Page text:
On the gently sloping site to the rear of the house a superb garden comes into view. Meandering paths lead past planted structures and along to numerous island beds. These contained a wide array of perennials, shrubs and trees, all beautifully co-ordinated and artfully displayed. There was much colour to see and the promise of much more to come. Seeking attention was a bed where bright red ladybird poppies were taking centre stage. Two years ago the pond was relinquished in favour of a bog garden; spring fed it gives the opportunity to grow a wide array of moisture loving specimens.
Collections of planted containers surrounding the house offered even more interest. Keen hybridisers, in particular of echinacea, also in evidence in the sales area were helenium ‘Feckenham Ruby’ and monarda ‘Feckenham Delight’. DIY refreshments taken and purchases made, this visit was a superb start to our day.
Morton Hall, Holberrow Green, 4th June
We were met with plans of the grounds but were asked to walk to the terrace at the front of the house for the introductory talk. The corner of the house has two dog-sized windows installed so that one of the two dogs could keep an eye on their domain.
Anne Olivieri stood on the portico steps to explain that she has recreated the gardens since 2008 with Charles Chesshire. Anne wanted the gardens to wrap around the house and to create views from every window as well as provide interest throughout the year.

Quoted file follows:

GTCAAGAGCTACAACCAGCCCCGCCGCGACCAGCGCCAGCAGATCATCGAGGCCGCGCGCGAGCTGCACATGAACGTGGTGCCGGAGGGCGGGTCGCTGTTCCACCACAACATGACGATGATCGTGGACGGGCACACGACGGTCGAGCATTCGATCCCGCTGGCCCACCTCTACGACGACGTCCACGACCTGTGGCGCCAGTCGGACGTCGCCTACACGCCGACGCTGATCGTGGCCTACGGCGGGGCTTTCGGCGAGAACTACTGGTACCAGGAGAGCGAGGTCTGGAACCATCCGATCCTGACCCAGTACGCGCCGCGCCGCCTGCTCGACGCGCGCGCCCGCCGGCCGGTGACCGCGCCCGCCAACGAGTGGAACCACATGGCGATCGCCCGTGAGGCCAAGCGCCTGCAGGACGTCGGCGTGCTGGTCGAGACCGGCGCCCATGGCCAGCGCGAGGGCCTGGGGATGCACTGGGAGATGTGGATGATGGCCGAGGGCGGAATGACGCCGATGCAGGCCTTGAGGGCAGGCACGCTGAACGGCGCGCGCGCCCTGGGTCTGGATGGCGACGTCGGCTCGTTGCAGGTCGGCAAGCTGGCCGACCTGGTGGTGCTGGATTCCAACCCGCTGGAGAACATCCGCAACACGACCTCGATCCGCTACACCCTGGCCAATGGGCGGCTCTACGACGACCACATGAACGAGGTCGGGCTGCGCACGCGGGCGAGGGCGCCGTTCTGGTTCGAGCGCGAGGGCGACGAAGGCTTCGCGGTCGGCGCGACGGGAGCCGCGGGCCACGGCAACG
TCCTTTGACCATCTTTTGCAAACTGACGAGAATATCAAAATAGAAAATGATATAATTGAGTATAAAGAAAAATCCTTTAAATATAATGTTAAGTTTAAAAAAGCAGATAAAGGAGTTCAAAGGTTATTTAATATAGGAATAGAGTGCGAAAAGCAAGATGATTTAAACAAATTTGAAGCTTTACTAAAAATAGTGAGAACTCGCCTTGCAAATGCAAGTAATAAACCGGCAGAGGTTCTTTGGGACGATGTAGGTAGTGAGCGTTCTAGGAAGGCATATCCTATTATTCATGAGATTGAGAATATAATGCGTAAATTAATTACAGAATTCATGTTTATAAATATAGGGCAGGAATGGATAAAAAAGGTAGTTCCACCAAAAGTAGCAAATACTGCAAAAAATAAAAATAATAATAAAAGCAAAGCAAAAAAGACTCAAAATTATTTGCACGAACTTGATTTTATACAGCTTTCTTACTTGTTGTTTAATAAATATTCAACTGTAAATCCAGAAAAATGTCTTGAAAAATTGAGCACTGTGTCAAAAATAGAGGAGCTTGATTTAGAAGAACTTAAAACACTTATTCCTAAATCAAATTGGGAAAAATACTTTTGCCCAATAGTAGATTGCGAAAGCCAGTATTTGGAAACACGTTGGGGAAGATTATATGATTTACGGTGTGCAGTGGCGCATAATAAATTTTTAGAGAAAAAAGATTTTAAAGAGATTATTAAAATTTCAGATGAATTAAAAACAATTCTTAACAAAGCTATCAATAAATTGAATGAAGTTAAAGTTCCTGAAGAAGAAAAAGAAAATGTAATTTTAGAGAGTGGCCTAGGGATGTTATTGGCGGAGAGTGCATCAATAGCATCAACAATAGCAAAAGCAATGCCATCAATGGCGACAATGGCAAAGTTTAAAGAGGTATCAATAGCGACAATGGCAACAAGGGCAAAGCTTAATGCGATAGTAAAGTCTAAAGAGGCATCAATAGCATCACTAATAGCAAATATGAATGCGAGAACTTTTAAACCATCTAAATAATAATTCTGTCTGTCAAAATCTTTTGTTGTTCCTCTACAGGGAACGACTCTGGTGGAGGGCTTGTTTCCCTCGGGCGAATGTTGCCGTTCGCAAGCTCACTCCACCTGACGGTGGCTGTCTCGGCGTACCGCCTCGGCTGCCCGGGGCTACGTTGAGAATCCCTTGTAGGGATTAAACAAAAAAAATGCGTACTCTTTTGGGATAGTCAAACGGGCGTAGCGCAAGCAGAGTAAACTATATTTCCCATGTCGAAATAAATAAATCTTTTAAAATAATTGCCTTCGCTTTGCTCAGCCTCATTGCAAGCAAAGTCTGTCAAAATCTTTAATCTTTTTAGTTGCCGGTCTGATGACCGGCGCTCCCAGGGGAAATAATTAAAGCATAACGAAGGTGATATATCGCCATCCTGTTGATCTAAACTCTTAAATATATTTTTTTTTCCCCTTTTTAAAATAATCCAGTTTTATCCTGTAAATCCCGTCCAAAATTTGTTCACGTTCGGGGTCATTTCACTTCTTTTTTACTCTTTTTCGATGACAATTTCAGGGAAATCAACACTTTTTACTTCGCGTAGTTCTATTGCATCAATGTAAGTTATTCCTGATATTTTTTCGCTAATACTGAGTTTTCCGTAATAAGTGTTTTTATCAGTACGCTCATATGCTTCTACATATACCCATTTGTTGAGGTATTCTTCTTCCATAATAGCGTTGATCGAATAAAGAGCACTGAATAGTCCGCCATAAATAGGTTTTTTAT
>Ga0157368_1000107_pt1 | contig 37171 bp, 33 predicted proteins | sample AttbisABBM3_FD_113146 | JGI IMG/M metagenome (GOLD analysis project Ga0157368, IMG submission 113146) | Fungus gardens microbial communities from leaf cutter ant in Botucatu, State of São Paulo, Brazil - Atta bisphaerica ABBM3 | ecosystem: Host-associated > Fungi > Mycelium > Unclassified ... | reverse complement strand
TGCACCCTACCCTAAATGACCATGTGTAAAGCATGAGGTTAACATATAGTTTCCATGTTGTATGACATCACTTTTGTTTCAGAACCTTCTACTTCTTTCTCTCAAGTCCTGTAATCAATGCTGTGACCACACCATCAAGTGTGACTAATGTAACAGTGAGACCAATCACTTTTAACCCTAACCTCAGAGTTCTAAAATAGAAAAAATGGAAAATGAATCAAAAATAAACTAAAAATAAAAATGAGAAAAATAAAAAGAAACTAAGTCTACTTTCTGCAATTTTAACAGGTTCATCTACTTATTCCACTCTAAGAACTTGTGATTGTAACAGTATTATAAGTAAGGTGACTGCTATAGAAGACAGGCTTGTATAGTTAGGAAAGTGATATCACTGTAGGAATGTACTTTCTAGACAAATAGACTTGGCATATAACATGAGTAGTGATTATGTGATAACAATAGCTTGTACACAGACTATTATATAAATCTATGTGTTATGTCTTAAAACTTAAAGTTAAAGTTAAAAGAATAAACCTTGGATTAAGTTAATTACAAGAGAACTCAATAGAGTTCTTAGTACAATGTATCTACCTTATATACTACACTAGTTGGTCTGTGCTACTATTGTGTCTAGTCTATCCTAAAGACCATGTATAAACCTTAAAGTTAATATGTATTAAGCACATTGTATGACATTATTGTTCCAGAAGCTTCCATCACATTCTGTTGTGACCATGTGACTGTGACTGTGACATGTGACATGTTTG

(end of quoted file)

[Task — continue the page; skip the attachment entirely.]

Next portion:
Possibly a Jacobean house, a Georgian frontage including portico was added and beyond the terrace is the lawn with mature trees. Unseen beyond them is the meadow covered in Snakes’ head fritillaries in spring. On the edge of the lawn we could see the white foxgloves in the Stroll garden among the trees leading to pools with bright candelabra primulas and stepping stones of the rockery (roped off to prevent accidents) which climbs the slope to the side of the house. Here is the east terrace, one of three garden rooms which surround the house itself, together with the Kitchen garden where we found the head gardener, Harry Green, who added names to some of the plants which caught our eye.
Roses and paeonies in the South garden, several in deep red or yellow, were a contrast to the greenery of the East Terrace.
We had approached the house above a steep drop with timber framed buildings below but the chance to explore further was curtailed by a sudden heavy downpour and a scurry to the coach.
Photo by Judy Sims
Little Malvern Court, Little Malvern, 5th June
Three little stone pigs greeted us at Little Malvern Court. We were then gathered together and given a talk by the head gardener, Hugh Thomas. Among other things he mentioned the ancient 250 years old Lime Tree which had been battered by storms in the last 20 years. It is the second oldest Lime in England but luckily more limes had been planted in 1983. These looked very sturdy.
Then our tour began with the highly scented rose garden. It was in full bloom, and early, no doubt due to global warming. Linda, our Chairman, had a fine distant view from her ivy throne, if not the scents.